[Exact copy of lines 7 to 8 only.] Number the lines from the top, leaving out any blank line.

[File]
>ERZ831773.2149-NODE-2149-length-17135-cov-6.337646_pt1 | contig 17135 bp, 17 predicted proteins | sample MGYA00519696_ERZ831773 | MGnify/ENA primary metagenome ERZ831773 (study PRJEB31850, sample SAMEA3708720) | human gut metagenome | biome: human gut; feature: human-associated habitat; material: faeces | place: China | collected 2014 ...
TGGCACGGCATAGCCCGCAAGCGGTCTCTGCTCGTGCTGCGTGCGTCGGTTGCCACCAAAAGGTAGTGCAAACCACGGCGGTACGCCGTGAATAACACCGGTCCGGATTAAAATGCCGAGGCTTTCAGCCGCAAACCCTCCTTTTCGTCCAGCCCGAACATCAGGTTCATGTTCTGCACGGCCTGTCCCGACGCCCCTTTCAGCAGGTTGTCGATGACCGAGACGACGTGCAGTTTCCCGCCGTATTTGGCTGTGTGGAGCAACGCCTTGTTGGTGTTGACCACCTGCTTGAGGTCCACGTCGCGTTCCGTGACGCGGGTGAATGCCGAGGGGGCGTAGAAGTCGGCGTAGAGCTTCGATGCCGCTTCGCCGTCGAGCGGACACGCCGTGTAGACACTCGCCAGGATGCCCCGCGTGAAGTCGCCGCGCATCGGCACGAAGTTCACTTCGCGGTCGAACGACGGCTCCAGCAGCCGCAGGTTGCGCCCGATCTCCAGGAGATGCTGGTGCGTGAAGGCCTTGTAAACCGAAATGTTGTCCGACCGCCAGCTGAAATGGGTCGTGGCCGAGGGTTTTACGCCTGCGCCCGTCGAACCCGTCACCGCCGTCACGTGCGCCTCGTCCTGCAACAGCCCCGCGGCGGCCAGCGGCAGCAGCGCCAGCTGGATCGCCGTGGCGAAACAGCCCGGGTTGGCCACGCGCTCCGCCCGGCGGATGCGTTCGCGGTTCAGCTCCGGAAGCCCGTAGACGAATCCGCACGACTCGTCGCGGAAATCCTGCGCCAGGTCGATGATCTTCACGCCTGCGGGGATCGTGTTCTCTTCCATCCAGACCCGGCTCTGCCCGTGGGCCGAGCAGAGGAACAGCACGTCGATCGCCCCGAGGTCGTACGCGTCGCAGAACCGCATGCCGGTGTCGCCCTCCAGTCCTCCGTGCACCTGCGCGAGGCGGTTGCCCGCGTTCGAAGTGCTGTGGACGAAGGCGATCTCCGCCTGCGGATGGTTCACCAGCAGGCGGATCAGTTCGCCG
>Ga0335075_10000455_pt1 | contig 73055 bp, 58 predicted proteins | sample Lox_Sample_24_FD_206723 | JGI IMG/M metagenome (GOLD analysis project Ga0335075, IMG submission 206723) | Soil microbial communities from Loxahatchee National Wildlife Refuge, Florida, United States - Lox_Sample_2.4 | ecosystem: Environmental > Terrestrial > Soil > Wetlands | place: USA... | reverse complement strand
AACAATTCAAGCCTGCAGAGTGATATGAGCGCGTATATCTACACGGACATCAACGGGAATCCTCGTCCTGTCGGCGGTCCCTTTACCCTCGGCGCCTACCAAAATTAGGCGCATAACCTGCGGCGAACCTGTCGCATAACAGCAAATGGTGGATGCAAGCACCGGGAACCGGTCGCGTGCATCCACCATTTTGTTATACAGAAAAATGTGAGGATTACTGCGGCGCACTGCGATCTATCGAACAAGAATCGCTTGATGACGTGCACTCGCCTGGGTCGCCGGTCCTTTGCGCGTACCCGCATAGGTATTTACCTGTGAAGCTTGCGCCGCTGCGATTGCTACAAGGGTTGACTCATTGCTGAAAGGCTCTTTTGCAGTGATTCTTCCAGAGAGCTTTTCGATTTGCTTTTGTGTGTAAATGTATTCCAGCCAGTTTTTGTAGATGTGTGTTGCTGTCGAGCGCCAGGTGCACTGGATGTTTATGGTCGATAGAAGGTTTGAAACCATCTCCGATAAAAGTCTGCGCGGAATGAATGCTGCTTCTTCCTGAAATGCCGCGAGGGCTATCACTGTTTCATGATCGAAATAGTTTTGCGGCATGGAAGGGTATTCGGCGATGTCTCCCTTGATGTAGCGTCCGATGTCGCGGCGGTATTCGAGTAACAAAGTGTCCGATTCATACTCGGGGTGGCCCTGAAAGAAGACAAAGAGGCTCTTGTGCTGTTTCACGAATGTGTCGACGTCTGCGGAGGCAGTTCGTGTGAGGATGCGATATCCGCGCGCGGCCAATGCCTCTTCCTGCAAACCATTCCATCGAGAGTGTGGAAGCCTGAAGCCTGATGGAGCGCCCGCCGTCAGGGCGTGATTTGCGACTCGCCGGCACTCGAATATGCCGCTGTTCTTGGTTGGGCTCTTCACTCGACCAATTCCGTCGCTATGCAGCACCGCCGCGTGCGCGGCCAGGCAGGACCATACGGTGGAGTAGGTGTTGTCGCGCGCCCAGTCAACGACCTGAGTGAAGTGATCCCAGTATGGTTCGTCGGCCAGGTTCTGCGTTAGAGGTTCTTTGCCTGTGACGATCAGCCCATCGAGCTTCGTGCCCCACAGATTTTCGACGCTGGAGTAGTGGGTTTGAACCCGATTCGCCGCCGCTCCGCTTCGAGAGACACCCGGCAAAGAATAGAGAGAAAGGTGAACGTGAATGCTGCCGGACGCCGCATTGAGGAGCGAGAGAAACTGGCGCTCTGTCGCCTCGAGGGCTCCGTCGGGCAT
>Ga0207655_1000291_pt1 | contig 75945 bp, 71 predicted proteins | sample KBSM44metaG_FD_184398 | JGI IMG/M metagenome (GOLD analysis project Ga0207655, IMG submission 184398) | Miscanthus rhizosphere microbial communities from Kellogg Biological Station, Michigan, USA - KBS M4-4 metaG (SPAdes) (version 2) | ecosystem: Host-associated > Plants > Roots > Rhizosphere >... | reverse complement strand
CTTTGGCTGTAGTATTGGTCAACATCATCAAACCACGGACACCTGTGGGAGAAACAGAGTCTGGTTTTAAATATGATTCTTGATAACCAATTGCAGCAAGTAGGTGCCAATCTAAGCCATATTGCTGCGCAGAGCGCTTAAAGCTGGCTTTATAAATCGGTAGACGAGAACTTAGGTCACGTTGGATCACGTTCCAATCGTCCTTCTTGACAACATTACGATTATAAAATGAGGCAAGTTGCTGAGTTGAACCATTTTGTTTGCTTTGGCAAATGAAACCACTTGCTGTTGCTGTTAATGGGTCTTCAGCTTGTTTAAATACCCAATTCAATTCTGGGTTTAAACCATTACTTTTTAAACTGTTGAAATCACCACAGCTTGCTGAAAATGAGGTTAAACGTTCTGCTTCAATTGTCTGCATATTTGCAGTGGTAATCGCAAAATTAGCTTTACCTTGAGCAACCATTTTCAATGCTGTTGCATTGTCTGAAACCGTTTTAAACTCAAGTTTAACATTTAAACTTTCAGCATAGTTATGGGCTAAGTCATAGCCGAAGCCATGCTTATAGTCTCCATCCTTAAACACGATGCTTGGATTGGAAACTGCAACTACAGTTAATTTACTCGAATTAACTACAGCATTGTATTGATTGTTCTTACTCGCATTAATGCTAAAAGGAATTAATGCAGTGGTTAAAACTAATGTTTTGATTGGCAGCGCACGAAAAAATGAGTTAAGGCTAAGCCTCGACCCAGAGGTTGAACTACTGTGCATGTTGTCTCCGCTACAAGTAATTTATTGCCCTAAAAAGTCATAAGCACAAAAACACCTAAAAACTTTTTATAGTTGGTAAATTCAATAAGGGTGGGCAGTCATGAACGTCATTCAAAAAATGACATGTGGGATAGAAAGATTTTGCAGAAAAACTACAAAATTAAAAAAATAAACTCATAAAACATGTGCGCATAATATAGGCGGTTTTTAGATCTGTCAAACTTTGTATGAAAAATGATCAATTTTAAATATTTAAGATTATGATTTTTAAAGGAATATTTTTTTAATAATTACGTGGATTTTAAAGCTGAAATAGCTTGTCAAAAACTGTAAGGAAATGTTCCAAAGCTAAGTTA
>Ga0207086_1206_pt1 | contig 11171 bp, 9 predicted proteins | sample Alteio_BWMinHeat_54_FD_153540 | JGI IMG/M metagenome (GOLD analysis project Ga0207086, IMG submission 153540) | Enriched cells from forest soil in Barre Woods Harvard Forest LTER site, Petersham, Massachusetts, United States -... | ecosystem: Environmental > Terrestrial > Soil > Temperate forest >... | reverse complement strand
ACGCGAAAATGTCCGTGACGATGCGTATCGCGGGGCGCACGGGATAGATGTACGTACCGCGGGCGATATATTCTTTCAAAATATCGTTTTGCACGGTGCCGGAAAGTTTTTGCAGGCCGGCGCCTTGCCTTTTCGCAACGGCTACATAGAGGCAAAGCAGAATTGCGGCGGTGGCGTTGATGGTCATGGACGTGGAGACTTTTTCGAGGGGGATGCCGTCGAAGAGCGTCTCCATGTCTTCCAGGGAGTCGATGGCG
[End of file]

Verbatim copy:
>Ga0207086_1206_pt1 | contig 11171 bp, 9 predicted proteins | sample Alteio_BWMinHeat_54_FD_153540 | JGI IMG/M metagenome (GOLD analysis project Ga0207086, IMG submission 153540) | Enriched cells from forest soil in Barre Woods Harvard Forest LTER site, Petersham, Massachusetts, United States -... | ecosystem: Environmental > Terrestrial > Soil > Temperate forest >... | reverse complement strand
ACGCGAAAATGTCCGTGACGATGCGTATCGCGGGGCGCACGGGATAGATGTACGTACCGCGGGCGATATATTCTTTCAAAATATCGTTTTGCACGGTGCCGGAAAGTTTTTGCAGGCCGGCGCCTTGCCTTTTCGCAACGGCTACATAGAGGCAAAGCAGAATTGCGGCGGTGGCGTTGATGGTCATGGACGTGGAGACTTTTTCGAGGGGGATGCCGTCGAAGAGCGTCTCCATGTCTTCCAGGGAGTCGATGGCG